(basal)
Immunosuppression ProfileCyclasesadenylyl cyclase
(stimulated)
MigraineCyclooxygenasesCOX2
MigraineNO synthasesconstitutive NOS
(cerebellar)
MigraineMonoamine & neurotransmitterGABA transaminase
synthesis & metabolism
MigraineCyclasesguanylyl cyclase
(stimulated)
PainCMGCERK2 (42mapk)
PainPhospholipasePLA2
PainCyclooxygenasesCOXI
PainCyclooxygenasesCOX2
PainAGCPICA
PainSerine proteaseselastase
PainMetalloproteasesMMP-1
PainMetalloproteasesMMP-2
PainMetalloproteasesMMP-3
PainMetalloproteasesMMP-7
PainPhosphodiesterasesPDE4
PainNO synthasesconstitutive NOS
(endothelial)
PainNO synthasesconstitutive NOS
(cerebellar)
PainMonoamine & neurotransmitterGABA transaminase
synthesis & metabolism
PainMonoamine & neurotransmitterMAO-A
synthesis & metabolism
PainMonoamine & neurotransmitterMAO-B
synthesis & metabolism
PainMonoamine & neurotransmittertyrosine hydroxylase
synthesis & metabolism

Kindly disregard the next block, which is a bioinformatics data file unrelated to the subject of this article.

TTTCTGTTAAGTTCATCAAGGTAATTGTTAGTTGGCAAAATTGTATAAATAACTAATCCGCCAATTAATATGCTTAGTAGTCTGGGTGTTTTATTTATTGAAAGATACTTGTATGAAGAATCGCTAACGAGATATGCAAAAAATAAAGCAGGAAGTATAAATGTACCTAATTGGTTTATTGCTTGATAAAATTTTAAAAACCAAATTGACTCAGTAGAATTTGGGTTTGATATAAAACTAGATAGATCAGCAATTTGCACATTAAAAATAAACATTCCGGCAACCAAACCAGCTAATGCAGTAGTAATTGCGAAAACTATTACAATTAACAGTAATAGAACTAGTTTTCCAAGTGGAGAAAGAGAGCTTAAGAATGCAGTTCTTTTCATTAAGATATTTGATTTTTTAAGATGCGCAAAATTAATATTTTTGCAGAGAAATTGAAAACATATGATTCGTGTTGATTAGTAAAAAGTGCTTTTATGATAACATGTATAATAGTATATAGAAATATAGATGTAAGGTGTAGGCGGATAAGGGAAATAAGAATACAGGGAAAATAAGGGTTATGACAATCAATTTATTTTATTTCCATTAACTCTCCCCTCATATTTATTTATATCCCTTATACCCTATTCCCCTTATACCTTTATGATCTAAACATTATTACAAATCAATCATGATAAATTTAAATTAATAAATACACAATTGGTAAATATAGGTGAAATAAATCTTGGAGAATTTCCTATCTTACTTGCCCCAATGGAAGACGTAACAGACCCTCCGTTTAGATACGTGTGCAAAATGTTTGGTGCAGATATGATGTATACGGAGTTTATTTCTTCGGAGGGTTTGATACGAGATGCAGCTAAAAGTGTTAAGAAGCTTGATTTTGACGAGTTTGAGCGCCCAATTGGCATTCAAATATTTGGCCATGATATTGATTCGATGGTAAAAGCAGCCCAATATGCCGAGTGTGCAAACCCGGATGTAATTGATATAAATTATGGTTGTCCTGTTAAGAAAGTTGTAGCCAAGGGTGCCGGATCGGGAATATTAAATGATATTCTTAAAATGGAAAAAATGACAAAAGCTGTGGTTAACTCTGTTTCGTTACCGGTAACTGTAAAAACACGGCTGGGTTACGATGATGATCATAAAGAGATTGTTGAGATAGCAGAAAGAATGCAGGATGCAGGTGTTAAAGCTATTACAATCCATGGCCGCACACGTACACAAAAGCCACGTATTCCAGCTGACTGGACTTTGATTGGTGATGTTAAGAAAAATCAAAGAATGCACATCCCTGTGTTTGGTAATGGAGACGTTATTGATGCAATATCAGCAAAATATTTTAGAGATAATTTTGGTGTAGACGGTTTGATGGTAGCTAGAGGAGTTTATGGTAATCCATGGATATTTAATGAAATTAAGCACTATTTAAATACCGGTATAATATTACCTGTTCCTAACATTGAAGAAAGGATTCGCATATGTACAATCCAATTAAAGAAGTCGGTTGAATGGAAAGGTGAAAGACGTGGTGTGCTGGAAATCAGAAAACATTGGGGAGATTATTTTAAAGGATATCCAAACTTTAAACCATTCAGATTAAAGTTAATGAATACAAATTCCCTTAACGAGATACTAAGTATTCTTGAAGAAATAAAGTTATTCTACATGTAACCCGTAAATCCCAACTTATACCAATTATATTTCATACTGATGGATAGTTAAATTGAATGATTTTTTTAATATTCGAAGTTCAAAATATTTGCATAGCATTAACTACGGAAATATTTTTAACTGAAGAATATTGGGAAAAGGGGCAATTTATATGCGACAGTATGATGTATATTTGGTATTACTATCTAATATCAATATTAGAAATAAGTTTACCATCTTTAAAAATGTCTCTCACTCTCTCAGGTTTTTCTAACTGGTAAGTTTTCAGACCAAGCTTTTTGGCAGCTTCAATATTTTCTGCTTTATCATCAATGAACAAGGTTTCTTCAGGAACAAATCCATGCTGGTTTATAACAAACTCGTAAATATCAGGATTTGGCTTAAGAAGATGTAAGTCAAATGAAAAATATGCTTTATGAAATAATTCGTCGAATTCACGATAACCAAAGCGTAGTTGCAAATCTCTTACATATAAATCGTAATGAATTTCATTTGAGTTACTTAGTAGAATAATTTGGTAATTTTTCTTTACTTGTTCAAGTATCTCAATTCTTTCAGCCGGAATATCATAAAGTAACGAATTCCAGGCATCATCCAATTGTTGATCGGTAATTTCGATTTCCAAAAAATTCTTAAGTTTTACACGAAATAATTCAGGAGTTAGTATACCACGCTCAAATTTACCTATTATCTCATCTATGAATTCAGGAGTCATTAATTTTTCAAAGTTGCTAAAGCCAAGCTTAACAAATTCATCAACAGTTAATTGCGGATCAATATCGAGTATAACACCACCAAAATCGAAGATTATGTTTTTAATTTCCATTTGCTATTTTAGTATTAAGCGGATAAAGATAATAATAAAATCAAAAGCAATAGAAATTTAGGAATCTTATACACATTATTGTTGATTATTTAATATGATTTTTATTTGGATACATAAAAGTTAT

PainMiscellaneous enzymesxanthine
oxidase/superoxide 02 -
scavenging

The invention now being generally described, it will be more readily understood by reference to the following examples which are included merely for purposes of illustration of certain aspects and embodiments of the present invention, and are not intended to limit the invention in any way.

EXAMPLES

Ion-Selective Polymer Solution. The ion-selective polymer solution was made from the following components: 30 mg High Molecular Weight Polyvinyl Chloride, 60 mg Bis-2-Sebacate, 0.1 mg Sodium Ionophore X, 0.1 mg Sodium tetrakis[3,5-bis(trifluoromethyl)phenyl]borate, and 0.1 mg Chromoionophore I. The combined reagents were stirred in 500 μL of tetrahydrofuran (THF) to afford a homogenous solution.

Ion-Selective Sensor Fabrication. Quantum dots (ITK organic 655, Invitrogen) were flocculated in a methanol/isopropanol mixture with the addition of toluene in a 1:1 (v:v) ratio of toluene:quantum dot solution. The supernatant was removed and the quantum dots were resuspended in THF containing 3.3 mM 1-decanethiol. To the quantum dot solution (0.2 nMoles) was added the ion-selective polymer solution (17.2 nMoles Chromoionophore I,50 μl) and the mixture was stirred.